This formula for the convolution is really output oriented, or neighbor-centric: it explicitly describes how each of cell i's neighbors (i-j) contributes to the deposition there. This leads to the obvious algorithm of computing the convolution cell by cell:

For each output cell i {
	Set Output(i) to 0.0
	For each kernel cell j {
		Add Kernel(j) * Input(i-j) to Output(i)
Algorithm 1: Convolution

The number of numerical operations required for this computation evidently is proportional to the number of output cells times the number of kernel cells. This is true regardless of the dimension of the grid.

2. Analysis of computing requirements

To learn more, I got in touch with Marc Hoogerwerf, who graciously provided more documentation. The farms are in a densely populated part of Europe and often are situated less than 100 meters apart, so his grids have cells smaller than 100 meters. The ammonia emissions can spread as much as three kilometers-at least 30 cells-away from each farm in all directions, although they taper off quickly after the first several hundred meters. His immediate study area is almost 40 by 50 kilometers, containing about 4,000 farms with emissions data. (Some of the original 5,000 farms presently have no data.)

A small portion of the input grid. What do you think the deposition pattern might look like?

Spatial Analyst offers some convolution-like capabilities. Its "FocalStats" request, for example, can compute a local moving-window average. It is not hard to see that this is a convolution (think about how it would work on a one-dimensional grid). The kernel is the size of the moving window and all its values are equal to 1/N, the reciprocal of the number of cells in the kernel. By playing some map algebra tricks, FocalStats can be persuaded to yield a convolution (more about that later).

Hoping to press FocalStats into service, I measured some computation times on large random grids, systematically varying the kernel size from 1 x 1 through 20 x 20. (Spatial Analyst cannot compute with kernels larger than 20 x 20.) The times varied as expected from Algorithm 1. Here are some of the predicted times, in seconds, to do the computation on a 512 x 512 grid on my computer, a 200 MHz Pentium Pro:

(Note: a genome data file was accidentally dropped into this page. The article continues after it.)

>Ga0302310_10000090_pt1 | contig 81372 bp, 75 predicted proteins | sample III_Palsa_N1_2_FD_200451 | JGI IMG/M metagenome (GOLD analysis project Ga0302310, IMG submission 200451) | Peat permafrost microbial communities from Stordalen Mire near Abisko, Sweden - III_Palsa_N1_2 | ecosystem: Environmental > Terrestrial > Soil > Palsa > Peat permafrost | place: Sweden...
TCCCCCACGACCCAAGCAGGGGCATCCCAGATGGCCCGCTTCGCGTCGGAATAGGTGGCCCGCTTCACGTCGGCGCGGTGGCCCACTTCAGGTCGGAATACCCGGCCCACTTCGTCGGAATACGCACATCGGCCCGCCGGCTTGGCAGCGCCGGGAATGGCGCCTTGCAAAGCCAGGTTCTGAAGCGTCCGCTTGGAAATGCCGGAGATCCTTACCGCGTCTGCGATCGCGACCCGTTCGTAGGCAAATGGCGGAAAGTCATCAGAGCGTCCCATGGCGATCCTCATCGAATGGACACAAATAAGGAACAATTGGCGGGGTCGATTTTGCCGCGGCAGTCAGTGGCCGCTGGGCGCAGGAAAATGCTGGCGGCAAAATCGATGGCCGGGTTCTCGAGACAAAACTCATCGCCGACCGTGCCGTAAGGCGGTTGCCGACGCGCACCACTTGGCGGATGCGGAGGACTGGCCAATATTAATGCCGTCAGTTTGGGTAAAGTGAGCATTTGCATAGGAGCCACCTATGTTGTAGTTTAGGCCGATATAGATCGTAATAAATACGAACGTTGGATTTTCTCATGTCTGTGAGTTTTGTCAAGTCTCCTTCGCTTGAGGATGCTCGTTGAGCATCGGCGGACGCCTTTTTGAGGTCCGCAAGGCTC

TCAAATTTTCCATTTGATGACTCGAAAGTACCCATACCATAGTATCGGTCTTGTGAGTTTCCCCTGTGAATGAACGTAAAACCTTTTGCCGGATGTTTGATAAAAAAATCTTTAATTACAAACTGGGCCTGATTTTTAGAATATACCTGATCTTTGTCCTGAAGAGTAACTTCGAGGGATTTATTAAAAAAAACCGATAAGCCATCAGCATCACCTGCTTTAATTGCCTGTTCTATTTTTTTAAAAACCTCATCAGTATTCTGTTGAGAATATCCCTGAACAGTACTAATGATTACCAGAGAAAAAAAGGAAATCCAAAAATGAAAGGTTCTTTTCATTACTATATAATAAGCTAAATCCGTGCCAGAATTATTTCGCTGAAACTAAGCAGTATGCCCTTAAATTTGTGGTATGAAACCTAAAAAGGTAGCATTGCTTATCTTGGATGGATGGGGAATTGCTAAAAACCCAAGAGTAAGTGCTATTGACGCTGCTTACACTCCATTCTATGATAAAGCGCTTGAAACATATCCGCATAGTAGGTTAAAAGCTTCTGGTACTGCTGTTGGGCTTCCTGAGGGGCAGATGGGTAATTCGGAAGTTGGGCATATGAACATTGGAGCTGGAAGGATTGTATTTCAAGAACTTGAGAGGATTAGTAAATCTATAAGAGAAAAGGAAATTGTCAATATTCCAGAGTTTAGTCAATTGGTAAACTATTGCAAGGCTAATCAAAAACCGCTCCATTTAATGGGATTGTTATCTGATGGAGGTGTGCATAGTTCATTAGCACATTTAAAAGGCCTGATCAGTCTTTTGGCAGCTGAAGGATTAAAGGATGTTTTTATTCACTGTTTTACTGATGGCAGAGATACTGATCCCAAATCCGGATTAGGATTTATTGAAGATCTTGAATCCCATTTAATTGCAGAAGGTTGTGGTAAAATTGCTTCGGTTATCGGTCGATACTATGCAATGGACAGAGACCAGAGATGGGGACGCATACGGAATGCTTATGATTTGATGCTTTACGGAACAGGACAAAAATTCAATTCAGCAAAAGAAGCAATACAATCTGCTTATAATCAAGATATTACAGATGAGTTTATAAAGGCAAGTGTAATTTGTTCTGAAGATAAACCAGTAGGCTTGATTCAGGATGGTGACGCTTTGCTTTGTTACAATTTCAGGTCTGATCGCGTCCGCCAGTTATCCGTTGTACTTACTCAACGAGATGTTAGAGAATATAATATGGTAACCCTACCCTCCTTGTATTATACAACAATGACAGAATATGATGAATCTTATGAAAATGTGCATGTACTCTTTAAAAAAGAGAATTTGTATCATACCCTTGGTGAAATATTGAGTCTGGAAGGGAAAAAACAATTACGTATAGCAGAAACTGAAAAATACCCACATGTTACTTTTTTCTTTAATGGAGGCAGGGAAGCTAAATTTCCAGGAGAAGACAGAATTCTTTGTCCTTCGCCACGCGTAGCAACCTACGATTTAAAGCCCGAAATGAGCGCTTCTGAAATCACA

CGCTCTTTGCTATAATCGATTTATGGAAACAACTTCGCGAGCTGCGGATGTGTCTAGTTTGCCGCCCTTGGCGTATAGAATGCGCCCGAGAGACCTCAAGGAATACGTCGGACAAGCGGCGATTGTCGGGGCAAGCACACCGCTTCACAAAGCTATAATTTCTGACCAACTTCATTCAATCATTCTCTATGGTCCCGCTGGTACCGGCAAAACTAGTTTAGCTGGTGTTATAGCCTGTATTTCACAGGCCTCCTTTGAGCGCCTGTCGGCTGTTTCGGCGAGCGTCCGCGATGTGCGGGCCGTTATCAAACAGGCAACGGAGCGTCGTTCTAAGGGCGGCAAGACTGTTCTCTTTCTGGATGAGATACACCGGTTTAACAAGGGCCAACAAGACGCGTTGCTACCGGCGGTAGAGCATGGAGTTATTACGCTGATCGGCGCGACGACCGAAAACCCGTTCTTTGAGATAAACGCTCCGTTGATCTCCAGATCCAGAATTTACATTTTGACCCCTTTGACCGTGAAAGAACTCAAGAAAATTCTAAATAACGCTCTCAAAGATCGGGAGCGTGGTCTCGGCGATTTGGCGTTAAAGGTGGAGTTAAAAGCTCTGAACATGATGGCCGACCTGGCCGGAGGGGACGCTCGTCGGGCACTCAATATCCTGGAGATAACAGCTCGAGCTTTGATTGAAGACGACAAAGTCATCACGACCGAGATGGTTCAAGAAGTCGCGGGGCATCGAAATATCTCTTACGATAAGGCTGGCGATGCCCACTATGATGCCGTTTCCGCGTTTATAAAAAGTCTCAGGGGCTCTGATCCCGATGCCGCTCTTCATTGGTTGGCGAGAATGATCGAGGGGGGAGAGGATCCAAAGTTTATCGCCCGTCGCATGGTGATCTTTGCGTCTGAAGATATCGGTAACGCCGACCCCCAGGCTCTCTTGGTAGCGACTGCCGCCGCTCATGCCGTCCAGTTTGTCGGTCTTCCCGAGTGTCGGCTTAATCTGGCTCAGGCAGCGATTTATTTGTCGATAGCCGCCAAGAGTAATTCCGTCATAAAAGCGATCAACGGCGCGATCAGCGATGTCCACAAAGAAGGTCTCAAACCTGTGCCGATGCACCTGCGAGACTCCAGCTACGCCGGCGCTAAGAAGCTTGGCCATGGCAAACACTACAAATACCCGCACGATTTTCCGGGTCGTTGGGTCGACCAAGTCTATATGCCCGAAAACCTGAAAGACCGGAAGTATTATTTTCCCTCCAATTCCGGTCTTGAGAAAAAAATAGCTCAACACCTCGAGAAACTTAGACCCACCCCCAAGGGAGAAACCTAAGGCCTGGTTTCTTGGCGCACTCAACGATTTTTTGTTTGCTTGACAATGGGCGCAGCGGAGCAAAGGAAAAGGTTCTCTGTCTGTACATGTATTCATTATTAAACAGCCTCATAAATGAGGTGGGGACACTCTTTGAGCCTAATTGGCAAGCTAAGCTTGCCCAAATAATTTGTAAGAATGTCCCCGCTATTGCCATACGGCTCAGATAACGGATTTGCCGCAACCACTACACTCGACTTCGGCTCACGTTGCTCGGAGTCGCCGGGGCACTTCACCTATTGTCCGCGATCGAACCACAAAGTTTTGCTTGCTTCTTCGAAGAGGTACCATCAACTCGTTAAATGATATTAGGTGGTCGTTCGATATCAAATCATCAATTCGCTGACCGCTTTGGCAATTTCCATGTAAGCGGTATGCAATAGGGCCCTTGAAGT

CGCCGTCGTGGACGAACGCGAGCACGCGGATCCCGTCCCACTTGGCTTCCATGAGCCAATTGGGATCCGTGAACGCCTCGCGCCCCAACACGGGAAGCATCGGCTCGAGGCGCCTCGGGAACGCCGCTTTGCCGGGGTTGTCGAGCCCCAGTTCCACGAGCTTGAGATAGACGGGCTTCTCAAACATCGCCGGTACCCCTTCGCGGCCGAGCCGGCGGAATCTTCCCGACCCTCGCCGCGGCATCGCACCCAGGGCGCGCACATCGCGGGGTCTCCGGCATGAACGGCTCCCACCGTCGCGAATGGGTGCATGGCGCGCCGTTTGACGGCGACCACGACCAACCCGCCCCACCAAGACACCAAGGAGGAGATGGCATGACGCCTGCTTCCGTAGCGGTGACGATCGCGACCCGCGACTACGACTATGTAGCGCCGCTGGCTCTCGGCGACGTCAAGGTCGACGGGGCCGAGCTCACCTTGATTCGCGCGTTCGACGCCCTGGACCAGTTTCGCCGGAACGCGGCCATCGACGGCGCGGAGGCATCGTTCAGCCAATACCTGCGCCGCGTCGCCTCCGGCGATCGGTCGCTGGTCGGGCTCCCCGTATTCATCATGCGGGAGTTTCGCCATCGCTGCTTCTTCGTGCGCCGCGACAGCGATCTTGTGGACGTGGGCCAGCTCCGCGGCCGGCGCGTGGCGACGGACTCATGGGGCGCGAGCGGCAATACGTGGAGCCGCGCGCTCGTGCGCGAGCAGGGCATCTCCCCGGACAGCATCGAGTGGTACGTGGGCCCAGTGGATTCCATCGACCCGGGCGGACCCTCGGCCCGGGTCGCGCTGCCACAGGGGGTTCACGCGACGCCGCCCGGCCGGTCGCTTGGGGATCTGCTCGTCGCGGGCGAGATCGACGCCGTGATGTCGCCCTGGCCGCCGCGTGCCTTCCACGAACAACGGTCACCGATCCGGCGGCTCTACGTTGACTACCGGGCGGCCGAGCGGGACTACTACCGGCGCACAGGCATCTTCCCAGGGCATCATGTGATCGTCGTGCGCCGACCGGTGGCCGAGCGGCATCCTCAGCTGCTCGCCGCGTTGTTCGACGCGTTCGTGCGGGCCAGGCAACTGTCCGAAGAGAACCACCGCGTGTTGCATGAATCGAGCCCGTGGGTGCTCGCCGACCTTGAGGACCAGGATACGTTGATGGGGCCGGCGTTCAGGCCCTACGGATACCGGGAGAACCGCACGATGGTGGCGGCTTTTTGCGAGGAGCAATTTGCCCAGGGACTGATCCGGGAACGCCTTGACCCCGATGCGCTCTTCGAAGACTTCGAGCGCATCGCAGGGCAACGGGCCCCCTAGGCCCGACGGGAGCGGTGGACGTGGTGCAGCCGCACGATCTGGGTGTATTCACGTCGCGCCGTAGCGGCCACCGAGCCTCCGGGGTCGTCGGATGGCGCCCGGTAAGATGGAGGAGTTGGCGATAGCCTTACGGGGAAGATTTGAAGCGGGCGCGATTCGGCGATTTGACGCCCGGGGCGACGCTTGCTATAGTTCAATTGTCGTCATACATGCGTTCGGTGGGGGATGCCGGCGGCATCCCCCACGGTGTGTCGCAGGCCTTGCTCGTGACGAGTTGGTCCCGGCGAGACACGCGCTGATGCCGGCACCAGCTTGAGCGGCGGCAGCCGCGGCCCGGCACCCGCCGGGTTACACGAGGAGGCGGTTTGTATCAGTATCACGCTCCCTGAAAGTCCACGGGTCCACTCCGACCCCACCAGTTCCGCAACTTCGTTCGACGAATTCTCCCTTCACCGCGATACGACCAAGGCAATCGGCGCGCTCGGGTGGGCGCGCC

Predicted computation times for moving averages.

Kernel sizeTime in seconds
1 x 10.09
2 x 20.38
4 x 41.50
6 x 63.38
8 x 86.01
12 x 1213.53
20 x 2037.58

These values have been adjusted to reflect the processing time used after the input grid has been read but before the output is written to disk. They are consistent with performing about 2.8 million operations (of one multiplication and one addition) per second.

Using 25-meter cells, we will need a grid of about 1600 by 2000 cells for the input (and the output) and 240 by 240 cells (covering a circle of radius three kilometers) for the kernel. Using this gridded representation of the data, the total number of arithmetic operations will be proportional to the product of the output and kernel grid sizes, or (1600 * 2000) * (240 * 240) = 200,000 million operations, more or less. Let's see-that's about 70,000 seconds per FocalStats request, and we might need a lot of those requests to do one full convolution.

Exercise: How many days of computation is this?

The origin of this project.

Here is Part Two.
Here is Part Three.